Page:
NCSCE Photo Contest Runner Up: Identifying GMO Sequences in Food

In a previous issue of our eNews, we featured the winner of NCSCE photo contest based on the theme of students engaged in active learning. As mentioned in that story, we received a lot of excellent submissions, leading to a very competitive voting process. Recently, we’re sharing the top runners up with the community. Today is our final runner up feature.

 

We’re sharing a photo taken by Dr. Karobi Moitra and submitted by Dr. Sita Ramamurti of Trinity Washington University. This course, Introductory Genetics, is designed to introduce the students to a conceptual understanding of molecular, evolutionary, medical and classical genetics with an emphasis on real-world applications. The main objective of the course is to learn how the understanding of genetics can be applied to understand the genetic basis of life on the planet earth and incorporates several intentionally designed SENCER modules. The students participate in civic engagement research projects in these SENCER modules and engage in raising awareness about environmental and civic issues such as genetically modified food being sold in supermarkets.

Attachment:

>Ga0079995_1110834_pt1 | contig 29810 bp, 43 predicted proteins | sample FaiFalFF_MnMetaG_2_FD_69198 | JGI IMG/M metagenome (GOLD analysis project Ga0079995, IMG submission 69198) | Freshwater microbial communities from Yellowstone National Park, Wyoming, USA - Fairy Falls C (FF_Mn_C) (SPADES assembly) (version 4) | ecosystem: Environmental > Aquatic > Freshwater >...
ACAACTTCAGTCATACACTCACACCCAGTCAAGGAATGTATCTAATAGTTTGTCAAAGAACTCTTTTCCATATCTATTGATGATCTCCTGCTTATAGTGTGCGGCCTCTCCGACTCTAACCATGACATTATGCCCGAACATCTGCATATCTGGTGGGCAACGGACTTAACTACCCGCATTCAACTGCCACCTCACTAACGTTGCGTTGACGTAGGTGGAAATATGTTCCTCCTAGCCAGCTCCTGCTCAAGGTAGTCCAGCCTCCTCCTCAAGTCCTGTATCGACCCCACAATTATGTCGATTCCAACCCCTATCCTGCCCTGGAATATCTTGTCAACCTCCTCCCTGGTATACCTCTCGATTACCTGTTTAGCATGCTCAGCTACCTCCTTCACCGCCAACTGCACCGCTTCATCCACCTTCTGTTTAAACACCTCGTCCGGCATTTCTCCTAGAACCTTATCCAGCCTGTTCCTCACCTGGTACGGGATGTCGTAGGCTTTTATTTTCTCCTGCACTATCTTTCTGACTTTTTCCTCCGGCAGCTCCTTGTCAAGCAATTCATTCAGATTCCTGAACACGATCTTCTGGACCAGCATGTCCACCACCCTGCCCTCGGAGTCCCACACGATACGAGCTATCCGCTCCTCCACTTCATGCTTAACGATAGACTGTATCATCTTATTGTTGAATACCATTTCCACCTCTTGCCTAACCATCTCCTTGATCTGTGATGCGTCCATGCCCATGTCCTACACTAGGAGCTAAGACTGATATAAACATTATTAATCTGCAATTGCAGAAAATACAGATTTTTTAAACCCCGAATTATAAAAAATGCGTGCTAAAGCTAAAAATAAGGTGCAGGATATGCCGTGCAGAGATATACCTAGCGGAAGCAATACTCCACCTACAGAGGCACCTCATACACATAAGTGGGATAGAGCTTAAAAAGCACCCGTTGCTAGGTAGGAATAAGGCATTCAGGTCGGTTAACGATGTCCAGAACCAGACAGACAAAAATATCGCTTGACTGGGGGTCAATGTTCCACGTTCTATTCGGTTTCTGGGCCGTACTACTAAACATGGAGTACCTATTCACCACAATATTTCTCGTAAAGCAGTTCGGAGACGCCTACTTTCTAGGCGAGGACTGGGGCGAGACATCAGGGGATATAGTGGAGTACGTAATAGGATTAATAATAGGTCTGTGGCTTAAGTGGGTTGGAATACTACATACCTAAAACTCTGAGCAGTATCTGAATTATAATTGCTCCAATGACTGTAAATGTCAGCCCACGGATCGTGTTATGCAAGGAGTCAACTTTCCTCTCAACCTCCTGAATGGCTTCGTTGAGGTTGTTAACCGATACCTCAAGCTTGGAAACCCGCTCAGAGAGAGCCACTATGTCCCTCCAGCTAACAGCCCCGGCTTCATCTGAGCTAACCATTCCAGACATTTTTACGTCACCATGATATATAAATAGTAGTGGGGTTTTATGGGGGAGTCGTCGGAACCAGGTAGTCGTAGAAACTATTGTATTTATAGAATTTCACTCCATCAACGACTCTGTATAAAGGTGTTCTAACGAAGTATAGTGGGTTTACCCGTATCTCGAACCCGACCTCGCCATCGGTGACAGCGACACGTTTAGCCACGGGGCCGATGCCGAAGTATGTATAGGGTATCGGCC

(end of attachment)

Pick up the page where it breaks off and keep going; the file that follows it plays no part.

Students conducted a hands-on undergraduate laboratory research project using state-of-the-art technology to isolate and identify GMO (Genetically Modified Organism) sequences from grocery store food items. Students engaged in a scientific inquiry research project where they gathered food items from the grocery store, and employed state-of-the-art molecular biology techniques to extract DNA from food, they amplified the DNA using the polymerase chain reaction (PCR) and used agarose gel electrophoresis to identify the presence or absence of the amplified GMO sequences. They subsequently presented their research on campus in a session entitled – ‘Frankenfood or Not? GMO’s in Food’ where they discussed their results and also the controversies surrounding genetically modified food. In the photograph the students are running DNA gels of the PCR product to detect the presence or absence of the GMO band.

 

The goals for the activity were to introduce students to undergraduate research, to engage students in learning various laboratory techniques related to real-world applications, to involve students in laboratory and field activities associated with civic issues, and to raise awareness for civic issues like genetically modified organisms in the community by having students discuss and present their work.

 

Thank you again to all of you who took the time to send in photos that communicate the student experience in SENCER courses! We look forward to featuring more photographs from our community in the future.

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